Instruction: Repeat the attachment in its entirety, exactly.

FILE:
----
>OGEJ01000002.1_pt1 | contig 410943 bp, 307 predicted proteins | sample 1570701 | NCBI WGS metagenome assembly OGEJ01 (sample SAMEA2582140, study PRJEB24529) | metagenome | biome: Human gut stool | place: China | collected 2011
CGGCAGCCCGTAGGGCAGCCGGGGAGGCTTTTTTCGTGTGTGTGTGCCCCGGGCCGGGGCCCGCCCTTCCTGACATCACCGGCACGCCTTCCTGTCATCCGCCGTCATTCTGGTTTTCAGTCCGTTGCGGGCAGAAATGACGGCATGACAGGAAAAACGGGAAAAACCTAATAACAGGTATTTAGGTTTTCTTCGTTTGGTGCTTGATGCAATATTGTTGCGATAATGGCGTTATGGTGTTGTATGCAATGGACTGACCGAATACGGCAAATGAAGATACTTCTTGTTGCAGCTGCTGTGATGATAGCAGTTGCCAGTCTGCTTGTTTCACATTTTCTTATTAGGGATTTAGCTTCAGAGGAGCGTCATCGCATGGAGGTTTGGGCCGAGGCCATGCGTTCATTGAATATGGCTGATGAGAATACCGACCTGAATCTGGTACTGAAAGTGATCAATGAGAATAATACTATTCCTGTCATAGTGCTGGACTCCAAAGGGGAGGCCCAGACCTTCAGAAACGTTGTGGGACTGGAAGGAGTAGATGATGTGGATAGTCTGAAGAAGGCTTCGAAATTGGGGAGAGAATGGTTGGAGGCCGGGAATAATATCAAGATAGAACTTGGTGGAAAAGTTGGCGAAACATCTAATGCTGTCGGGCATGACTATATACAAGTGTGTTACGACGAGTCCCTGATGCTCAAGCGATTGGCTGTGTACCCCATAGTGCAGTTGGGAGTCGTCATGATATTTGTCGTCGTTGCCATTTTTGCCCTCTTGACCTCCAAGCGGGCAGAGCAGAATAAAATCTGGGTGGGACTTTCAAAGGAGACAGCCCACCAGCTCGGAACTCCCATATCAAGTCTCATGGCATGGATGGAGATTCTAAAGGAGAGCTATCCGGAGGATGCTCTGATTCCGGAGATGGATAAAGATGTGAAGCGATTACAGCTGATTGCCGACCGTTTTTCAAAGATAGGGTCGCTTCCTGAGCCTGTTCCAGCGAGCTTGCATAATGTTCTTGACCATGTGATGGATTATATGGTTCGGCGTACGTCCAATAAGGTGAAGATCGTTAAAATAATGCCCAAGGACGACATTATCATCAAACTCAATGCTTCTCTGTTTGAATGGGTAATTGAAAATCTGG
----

>OGEJ01000002.1_pt1 | contig 410943 bp, 307 predicted proteins | sample 1570701 | NCBI WGS metagenome assembly OGEJ01 (sample SAMEA2582140, study PRJEB24529) | metagenome | biome: Human gut stool | place: China | collected 2011
CGGCAGCCCGTAGGGCAGCCGGGGAGGCTTTTTTCGTGTGTGTGTGCCCCGGGCCGGGGCCCGCCCTTCCTGACATCACCGGCACGCCTTCCTGTCATCCGCCGTCATTCTGGTTTTCAGTCCGTTGCGGGCAGAAATGACGGCATGACAGGAAAAACGGGAAAAACCTAATAACAGGTATTTAGGTTTTCTTCGTTTGGTGCTTGATGCAATATTGTTGCGATAATGGCGTTATGGTGTTGTATGCAATGGACTGACCGAATACGGCAAATGAAGATACTTCTTGTTGCAGCTGCTGTGATGATAGCAGTTGCCAGTCTGCTTGTTTCACATTTTCTTATTAGGGATTTAGCTTCAGAGGAGCGTCATCGCATGGAGGTTTGGGCCGAGGCCATGCGTTCATTGAATATGGCTGATGAGAATACCGACCTGAATCTGGTACTGAAAGTGATCAATGAGAATAATACTATTCCTGTCATAGTGCTGGACTCCAAAGGGGAGGCCCAGACCTTCAGAAACGTTGTGGGACTGGAAGGAGTAGATGATGTGGATAGTCTGAAGAAGGCTTCGAAATTGGGGAGAGAATGGTTGGAGGCCGGGAATAATATCAAGATAGAACTTGGTGGAAAAGTTGGCGAAACATCTAATGCTGTCGGGCATGACTATATACAAGTGTGTTACGACGAGTCCCTGATGCTCAAGCGATTGGCTGTGTACCCCATAGTGCAGTTGGGAGTCGTCATGATATTTGTCGTCGTTGCCATTTTTGCCCTCTTGACCTCCAAGCGGGCAGAGCAGAATAAAATCTGGGTGGGACTTTCAAAGGAGACAGCCCACCAGCTCGGAACTCCCATATCAAGTCTCATGGCATGGATGGAGATTCTAAAGGAGAGCTATCCGGAGGATGCTCTGATTCCGGAGATGGATAAAGATGTGAAGCGATTACAGCTGATTGCCGACCGTTTTTCAAAGATAGGGTCGCTTCCTGAGCCTGTTCCAGCGAGCTTGCATAATGTTCTTGACCATGTGATGGATTATATGGTTCGGCGTACGTCCAATAAGGTGAAGATCGTTAAAATAATGCCCAAGGACGACATTATCATCAAACTCAATGCTTCTCTGTTTGAATGGGTAATTGAAAATCTGG